With respect to the issue of no valid defence, none of the defences relied upon by the defendant (justification, qualified privilege or fair comment) tended to weigh more in favour of the defendant. There was no factual basis to justify the attacks on the plaintiff, and there were a number of reasons to believe that the defence of qualified privilege would not succeed. Meanwhile, the fair comment defence did not apply to 4 of 7 impugned statements because the statements expressed facts, not opinion, and there were grounds to believe that the other statements would fail because the factual foundation for the comments was unstated. There was evidence to show that the facts on which the defendant relied upon were not widely known.
Lastly, there was evidence that the plaintiff suffered substantial harm to his reputation, while there was little public interest in protecting the defendant’s statements.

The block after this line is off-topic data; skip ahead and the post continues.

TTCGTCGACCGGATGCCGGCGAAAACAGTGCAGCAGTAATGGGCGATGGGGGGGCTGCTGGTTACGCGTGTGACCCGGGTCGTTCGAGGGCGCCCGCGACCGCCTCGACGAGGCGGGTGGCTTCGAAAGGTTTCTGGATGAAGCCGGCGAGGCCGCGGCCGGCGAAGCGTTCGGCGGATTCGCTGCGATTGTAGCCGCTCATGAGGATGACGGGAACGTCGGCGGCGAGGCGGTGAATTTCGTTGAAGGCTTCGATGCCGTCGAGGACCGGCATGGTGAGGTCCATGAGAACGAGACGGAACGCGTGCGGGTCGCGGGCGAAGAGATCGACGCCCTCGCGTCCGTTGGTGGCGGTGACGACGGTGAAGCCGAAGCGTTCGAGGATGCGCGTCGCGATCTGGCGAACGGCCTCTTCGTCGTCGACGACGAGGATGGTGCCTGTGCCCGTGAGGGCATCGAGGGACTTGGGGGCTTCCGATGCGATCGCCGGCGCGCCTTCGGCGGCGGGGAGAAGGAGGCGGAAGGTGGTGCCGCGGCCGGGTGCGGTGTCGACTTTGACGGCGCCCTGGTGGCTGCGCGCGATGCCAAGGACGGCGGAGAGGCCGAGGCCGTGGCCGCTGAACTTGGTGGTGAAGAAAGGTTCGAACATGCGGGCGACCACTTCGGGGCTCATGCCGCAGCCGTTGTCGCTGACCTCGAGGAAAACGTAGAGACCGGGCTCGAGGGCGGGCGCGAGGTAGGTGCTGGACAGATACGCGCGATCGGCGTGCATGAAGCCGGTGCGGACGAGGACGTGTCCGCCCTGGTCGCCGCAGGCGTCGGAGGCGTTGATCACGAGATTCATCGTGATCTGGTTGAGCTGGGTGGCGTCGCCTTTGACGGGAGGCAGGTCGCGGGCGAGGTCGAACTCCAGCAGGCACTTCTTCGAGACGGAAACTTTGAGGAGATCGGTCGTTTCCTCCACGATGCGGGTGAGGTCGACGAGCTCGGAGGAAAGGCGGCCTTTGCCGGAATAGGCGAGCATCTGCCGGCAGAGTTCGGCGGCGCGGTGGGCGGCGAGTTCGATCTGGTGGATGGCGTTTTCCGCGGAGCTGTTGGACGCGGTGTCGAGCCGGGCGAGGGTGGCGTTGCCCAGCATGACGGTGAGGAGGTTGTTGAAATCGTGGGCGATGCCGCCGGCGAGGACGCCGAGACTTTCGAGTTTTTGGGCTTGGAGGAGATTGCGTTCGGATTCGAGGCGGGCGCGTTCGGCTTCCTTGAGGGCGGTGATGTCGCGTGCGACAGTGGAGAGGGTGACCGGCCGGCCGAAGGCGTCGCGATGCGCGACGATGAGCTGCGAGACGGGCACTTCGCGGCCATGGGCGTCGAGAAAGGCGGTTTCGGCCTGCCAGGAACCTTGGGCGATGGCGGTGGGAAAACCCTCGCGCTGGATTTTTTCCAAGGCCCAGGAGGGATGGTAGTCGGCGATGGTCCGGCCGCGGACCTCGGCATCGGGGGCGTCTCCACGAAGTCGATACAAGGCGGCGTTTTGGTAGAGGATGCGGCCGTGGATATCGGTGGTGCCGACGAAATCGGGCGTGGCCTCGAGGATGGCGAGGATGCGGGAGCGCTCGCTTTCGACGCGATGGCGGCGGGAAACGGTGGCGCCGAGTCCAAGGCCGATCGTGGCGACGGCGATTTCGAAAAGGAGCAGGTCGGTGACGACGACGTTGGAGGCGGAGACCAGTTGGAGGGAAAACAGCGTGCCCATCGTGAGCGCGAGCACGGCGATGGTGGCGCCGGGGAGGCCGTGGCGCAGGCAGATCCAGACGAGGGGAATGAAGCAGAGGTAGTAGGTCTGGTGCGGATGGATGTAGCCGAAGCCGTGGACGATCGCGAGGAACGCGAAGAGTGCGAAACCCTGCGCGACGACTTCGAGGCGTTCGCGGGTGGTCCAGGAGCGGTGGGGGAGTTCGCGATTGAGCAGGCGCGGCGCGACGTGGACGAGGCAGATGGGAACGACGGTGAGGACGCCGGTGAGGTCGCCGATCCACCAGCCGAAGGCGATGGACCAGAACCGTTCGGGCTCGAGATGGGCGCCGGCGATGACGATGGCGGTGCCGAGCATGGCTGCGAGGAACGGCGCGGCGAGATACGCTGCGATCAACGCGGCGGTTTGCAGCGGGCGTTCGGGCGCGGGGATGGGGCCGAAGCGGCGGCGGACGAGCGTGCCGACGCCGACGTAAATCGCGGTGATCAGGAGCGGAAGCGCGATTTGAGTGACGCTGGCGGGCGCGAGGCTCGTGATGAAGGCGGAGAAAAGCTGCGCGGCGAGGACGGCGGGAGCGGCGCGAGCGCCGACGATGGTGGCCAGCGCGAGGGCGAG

As stated at paragraph 75 of Pointes Protection, there is a lower public interest in protecting statements that contain deliberate falsehoods or gratuitous personal attacks. Here, the defendant’s comments about the plaintiff did not further public debate or discussion about the transition to a municipal police force, the decisions made by the Mayor and Council to hold some meetings in camera, or to delay release of a report.
Twitter has become a powerful communication tool. It has given every individual the ability to communicate their views and interests to a wide audience and to engage others who share similar interests and views. In the world of politics, Twitter has provided individuals with their own soapbox in the proverbial Town Square from which to advocate their ideas and to challenge the decisions of government. However, the tool can be misused and as shown in Cheema, courts will carefully scrutinize defamatory comments made on Twitter where a defendant claims that those statements have been made in the public interest and that his or her expression should not be subject to a defamation claim because of potentially chilling effects on freedom of expression. A PDF version is available to download here.
(This blog is provided for educational purposes only, and does not necessarily reflect the views of Gardiner Roberts LLP).